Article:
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An independent report commissioned by the World Health Organization (WHO) on their efforts against the West African Ebola Outbreak has concluded that the global health emergency response apparatus is severely lacking. The chair of the report, former Oxfam chief executive, Dame Barbara Stocking, stated that the WHO – which should be leading the global response to public health emergencies of international concern – lacks the ‘capacity and culture’ to respond effectively.

The Ebola pandemic, which first emerged in December of 2013, continues to impact Guinea, Sierra Leone, and Liberia, and also Senegal, Mali, Nigeria, and the Democratic Republic of Congo. As of July 5th, 2015, there have been 27,609 reported cases and 11,261 deaths worldwide. While the outbreak continues to claim lives, the number of new cases and deaths have been in decline recently. Sierra Leone, perhaps the region most devastated by the crises, has just reported a week free of reports of new cases for the first time since the beginning of the outbreak.

Compared to other infectious diseases such as malaria, Ebola has relatively low transmission. However, because Ebola has an extremely high mortality rate, 60% of cases in this outbreak, Ebola can create a far greater and faster death toll than other, more endemic diseases. The widespread and intense transmission of Ebola, according to the recent report, “has devastated families and communities, compromised essential civic and health services, weakened economies and isolated affected populations.”

Ebola outbreaks can be traced back to the handling of infected animals. It is not airborne, but rather is transmitted through contact with bodily fluids. In West Africa, the spread of the disease was amplified by cultural practices in burial ceremonies that involve close contact with the body. It was also transmitted through caregivers and health-care workers who were particularly vulnerable to fluid transmission in difficult field treatment centers even when protective equipment was in place. In the United States, there are 245 doctors per 100,000 people; Guinea has ten. The Economist writes that “the particular vulnerability of health-care workers to Ebola is therefore doubly tragic: as of July 5th, 2015, there had been 875 cases among medical staff in the three West African countries, and 509 deaths.”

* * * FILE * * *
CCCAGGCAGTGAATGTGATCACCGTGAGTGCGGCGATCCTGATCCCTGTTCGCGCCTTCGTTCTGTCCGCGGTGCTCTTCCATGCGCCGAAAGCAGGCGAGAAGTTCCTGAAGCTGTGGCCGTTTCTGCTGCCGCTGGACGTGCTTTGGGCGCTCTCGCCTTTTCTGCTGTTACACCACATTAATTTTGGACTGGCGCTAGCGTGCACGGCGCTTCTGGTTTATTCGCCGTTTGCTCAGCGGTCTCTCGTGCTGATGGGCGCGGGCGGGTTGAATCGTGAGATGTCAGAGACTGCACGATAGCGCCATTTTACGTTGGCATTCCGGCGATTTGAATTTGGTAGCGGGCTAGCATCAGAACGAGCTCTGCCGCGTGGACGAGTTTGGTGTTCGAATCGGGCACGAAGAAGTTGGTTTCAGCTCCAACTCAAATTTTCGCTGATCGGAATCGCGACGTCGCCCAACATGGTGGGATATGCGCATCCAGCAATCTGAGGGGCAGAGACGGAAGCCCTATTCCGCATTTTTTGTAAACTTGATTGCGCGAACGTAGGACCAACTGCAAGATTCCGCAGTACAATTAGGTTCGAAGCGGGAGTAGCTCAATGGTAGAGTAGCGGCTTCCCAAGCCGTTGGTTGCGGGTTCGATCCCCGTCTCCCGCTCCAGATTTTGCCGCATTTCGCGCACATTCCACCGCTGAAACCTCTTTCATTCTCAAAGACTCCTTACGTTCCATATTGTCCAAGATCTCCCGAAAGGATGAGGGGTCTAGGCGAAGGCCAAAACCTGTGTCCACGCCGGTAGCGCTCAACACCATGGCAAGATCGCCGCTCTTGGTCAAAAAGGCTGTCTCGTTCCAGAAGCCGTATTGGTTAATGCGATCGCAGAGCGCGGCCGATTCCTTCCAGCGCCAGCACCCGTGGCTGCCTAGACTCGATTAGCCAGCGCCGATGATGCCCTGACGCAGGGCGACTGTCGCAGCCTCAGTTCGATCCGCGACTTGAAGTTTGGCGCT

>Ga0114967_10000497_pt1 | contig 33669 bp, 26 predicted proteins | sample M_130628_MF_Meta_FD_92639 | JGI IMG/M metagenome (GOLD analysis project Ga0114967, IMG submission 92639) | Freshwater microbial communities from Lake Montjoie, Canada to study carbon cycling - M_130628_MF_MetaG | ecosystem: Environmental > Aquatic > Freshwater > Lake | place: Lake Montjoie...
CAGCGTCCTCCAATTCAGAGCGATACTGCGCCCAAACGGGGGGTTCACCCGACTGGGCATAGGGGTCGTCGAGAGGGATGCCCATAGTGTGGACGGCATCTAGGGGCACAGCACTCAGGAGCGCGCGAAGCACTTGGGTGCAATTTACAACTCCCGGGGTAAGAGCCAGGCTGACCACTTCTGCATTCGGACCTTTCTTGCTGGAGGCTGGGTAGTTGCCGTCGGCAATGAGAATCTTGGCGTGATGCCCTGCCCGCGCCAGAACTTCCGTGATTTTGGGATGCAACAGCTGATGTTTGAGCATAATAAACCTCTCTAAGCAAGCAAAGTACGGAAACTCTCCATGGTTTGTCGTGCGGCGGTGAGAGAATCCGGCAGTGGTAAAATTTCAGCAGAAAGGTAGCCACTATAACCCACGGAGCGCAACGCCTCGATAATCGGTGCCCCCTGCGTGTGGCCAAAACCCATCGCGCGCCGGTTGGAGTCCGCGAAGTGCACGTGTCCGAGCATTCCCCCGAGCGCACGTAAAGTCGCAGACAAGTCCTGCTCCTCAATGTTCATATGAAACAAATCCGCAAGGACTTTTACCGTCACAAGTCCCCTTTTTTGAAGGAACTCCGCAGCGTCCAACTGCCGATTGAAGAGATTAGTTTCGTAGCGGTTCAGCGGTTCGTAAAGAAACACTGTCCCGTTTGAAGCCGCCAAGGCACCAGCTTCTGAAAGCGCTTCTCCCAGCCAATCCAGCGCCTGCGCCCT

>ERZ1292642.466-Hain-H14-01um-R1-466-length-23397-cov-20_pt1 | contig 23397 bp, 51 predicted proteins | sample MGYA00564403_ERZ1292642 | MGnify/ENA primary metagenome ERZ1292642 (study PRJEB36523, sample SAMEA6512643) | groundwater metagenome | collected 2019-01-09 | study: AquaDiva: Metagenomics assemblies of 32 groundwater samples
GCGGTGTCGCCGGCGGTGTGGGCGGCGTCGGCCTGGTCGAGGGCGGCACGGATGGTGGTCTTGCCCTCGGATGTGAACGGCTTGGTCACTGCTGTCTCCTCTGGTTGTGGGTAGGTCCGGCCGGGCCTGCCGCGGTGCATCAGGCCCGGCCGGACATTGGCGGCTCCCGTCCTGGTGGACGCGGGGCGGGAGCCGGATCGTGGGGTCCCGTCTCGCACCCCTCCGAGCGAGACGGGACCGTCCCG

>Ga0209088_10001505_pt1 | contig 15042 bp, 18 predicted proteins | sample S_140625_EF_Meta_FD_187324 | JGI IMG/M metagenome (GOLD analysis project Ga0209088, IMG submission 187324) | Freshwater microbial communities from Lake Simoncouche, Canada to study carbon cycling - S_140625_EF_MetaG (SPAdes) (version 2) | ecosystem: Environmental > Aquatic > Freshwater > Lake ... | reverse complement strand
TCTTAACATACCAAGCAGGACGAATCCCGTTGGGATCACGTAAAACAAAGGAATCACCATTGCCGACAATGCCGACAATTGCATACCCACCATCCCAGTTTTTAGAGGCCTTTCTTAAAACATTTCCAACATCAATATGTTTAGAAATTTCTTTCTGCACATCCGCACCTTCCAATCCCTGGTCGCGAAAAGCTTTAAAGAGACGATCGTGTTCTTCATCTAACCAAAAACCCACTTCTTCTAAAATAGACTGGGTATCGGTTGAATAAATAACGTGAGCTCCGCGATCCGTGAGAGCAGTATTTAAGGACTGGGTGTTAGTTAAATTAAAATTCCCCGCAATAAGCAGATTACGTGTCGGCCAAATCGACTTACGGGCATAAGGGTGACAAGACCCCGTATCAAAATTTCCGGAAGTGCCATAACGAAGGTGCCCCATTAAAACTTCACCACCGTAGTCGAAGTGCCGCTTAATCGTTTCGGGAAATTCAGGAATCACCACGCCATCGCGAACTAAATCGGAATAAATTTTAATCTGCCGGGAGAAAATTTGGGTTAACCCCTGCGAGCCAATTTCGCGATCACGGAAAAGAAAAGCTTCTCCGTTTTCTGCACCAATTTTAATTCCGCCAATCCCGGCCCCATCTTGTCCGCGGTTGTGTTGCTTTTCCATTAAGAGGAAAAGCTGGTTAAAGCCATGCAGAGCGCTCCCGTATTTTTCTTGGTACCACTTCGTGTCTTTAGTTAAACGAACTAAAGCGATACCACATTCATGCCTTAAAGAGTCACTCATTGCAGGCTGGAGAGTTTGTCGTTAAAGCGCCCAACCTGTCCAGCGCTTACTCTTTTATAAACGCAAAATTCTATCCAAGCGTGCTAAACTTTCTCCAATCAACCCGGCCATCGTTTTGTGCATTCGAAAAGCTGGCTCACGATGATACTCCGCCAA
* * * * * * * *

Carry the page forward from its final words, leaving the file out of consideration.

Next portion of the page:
In response to the crisis, the WHO has engaged their member states and emergency response personnel to treat and prevent Ebola cases. Their activities have included:

  • training burial teams and frontline workers to protect themselves while caring for patients;
  • working with communities to recognize the symptoms of Ebola early and to move their family members to care and limit contagion;
  • building Ebola treatment centres;
  • providing epidemiological data.

The WHO now reports that each country affected has enough treatment beds to be able to isolate and care for patients with Ebola, and the capacity to properly bury every victim known to have died of the disease. However, the WHO has also been forthcoming in admitting that their response to the outbreak was ‘slow’ and that it ‘didn’t work effectively in coordination with partners.’ This report was aimed at delving into why these issues occurred and what could be done to improve the global response to public health crises.